The Chairman of the college is the formed head of PTI News and later founder of AsiaNet, Sashi Kumar. He occasionally gives lectures, conducts workshops in anchoring and provides feedback on bulletins. The core faculty of half a dozen comprises full-time professors while a large part of the faculty serves in an adjunct capacity. Many of the electives are taken by practicing journalists from The Hindu group of publications. The endless stream of visiting speakers will expose you to a range of ideas that will totally blow you away. To be honest, the real strength of the institute is the sheer spectrum of experts that it can assemble to speak to the students during the span of a single year.
Fees (gulp!) are very high. 1.5 lakh for print and new media and a whopping 2 lakhs for broadcast. There is no hostel facility either since it isn’t a residential campus. The college does however make arrangements for students to stay together. If you factor in rental and living expense it is an expensive affair for one year! Also, a lot of people especially from the North have a mental block about studying in Chennai even though the language problem is rather overplayed. Those of you with strong right wing/neo-conservative or free-market capitalism ideologies beware! This is hardcore liberal, left-wing and often commie territory.
Look out for newspaper ads in the month of May and keep checking the website http://www.asianmedia.org . The written exam is held in all the metros in mid-June and consists of an English paper and an extremely difficult Current Affairs and General Knowledge paper. The interviews are held only in Chennai. There are 90 seats in all though 12 are set aside for overseas Fellows.
There are a number of partial and full scholarships offered on a merit-means basis. The college also administers the SAF Madanjeet Singh Fellowships to one girl and one boy from each of the seven SAARC countries and Afghanistan. All fees are waived and fellows are paid a stipend as well. Due to political reasons, Pakistani students haven’t yet been able to make it even after receiving the fellowships though the guys and gals from Bhutan, Maldives, Sri Lanka, Nepal, Bangladesh and Afghanistan more than make up for it. The foreigners are usually experienced journalists, so all you America bashers watch out! These guys will give you more than a mouthful on how India is as much of a bully in the region…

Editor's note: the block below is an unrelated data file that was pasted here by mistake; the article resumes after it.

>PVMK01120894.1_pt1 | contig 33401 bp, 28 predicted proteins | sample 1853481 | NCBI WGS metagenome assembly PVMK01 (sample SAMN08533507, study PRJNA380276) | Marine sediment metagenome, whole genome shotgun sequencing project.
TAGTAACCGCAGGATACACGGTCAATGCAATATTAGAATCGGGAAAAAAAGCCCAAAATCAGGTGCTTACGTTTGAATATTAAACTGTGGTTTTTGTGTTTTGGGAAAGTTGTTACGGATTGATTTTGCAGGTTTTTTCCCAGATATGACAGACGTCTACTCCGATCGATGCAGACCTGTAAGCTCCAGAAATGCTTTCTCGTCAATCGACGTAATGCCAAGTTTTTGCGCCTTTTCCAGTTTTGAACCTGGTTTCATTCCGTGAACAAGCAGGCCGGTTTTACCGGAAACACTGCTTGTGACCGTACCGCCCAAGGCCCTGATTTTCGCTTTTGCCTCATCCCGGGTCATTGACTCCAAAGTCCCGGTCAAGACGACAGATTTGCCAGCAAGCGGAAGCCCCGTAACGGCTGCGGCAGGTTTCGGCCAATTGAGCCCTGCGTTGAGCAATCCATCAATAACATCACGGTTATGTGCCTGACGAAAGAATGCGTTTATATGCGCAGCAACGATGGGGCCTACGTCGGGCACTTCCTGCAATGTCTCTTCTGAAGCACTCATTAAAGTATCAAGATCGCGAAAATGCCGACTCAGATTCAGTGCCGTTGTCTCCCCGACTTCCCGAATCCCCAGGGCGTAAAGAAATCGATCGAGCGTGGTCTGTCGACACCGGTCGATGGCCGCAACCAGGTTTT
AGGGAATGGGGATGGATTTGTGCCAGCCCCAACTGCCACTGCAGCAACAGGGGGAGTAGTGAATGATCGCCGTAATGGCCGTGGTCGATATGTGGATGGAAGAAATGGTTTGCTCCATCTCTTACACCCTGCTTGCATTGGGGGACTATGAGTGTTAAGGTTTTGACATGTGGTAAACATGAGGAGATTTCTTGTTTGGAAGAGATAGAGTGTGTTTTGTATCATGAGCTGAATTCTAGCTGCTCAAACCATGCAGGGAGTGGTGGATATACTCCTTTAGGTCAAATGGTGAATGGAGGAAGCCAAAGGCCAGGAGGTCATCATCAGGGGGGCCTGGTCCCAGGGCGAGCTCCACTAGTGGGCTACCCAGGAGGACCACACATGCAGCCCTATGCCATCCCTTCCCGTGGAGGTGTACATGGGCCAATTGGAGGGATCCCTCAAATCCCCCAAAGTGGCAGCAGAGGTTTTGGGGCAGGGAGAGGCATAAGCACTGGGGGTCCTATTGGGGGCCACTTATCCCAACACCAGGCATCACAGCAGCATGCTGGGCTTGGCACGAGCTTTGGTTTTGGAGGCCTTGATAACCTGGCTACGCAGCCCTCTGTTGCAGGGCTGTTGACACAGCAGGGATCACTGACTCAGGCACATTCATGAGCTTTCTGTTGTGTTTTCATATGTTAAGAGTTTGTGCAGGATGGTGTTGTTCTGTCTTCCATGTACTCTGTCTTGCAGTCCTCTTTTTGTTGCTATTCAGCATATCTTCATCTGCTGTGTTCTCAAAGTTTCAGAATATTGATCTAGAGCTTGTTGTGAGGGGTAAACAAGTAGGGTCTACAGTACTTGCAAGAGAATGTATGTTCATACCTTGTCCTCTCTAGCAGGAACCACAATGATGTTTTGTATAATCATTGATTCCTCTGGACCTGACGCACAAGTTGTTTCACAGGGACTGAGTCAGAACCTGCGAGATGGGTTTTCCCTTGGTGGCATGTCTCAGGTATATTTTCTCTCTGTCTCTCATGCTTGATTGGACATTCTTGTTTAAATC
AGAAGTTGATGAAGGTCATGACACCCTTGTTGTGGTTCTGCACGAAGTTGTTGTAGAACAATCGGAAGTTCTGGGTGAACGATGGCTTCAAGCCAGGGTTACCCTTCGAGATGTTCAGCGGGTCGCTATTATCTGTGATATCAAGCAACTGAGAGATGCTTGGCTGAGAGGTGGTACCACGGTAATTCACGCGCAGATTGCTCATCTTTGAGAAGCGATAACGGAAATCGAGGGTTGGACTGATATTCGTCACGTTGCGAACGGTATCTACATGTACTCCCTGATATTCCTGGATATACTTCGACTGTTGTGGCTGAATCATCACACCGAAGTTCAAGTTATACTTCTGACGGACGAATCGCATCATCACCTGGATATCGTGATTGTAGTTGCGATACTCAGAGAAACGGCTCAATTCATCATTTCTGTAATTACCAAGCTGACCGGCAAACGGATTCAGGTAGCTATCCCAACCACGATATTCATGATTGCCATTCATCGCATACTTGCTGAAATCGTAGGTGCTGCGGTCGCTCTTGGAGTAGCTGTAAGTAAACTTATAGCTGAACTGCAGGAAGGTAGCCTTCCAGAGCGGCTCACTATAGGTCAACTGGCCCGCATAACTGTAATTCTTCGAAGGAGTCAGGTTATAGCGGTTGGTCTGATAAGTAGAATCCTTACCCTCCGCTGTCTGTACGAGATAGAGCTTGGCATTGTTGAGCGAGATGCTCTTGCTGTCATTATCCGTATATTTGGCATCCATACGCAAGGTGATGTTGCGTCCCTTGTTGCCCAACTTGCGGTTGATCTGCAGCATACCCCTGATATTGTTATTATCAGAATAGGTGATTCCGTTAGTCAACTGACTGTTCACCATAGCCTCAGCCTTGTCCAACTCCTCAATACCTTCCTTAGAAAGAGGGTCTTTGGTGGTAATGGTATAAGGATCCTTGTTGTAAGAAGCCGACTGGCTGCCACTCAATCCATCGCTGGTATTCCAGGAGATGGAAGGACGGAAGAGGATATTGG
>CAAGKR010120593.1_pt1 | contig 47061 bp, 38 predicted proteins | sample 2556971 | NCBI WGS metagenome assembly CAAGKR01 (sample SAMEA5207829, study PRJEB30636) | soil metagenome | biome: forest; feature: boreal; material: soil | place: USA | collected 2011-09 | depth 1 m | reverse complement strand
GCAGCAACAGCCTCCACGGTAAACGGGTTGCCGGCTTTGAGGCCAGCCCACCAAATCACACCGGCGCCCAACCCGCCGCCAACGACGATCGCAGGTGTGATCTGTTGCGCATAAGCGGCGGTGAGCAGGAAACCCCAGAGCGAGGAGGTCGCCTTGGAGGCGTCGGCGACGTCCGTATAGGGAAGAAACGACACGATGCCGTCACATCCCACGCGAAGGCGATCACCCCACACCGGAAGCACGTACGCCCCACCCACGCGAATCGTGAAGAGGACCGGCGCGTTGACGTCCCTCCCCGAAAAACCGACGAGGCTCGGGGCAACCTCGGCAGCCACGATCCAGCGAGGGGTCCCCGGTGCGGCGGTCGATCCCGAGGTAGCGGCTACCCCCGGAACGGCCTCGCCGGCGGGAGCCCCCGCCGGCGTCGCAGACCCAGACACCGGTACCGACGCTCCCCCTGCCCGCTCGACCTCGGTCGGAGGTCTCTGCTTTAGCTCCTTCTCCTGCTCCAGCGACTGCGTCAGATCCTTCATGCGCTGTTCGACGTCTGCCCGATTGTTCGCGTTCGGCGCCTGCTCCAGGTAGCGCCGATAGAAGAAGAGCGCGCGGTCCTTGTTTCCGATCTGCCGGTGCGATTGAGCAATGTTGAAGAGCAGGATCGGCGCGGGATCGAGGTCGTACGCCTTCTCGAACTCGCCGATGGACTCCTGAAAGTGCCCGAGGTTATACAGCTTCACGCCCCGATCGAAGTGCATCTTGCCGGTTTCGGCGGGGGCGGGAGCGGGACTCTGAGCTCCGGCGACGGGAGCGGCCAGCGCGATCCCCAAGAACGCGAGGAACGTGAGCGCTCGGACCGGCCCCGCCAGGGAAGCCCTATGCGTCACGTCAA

All the major news outlets in the country have ACJ grads working for them and the alumni network is beginning to kick in as well. Lots of people tend to go the NGO / Independent Media way as well. Those who are interested in academics usually apply for PhD programs in the US and UK and their ACJ year is accepted in most big places as a Masters equivalent year of study.
ACJ has within a couple of years established itself as an outstanding institution with one foot in the hi-tech future. However it's not the kind of time-pass course one should do just because you can't figure out what you want to do after graduation. This is a full time highly intensive course which can be tackled only by extremely motivated junta.The intellectual atmosphere on campus according to students is electrifying and says Yamini Narayan, 2002 print journalism student, "People in the South have already nicknamed it the NLS of Journalism." Not a bad comparison, for NLSIU was virtually unheard of when it came about and within a decade it established itself as a world class law institution without peer in the country. Incidentally the guy who topped my batch is a lawyer who happened to be Rank 1 in the all India entrance for NLS.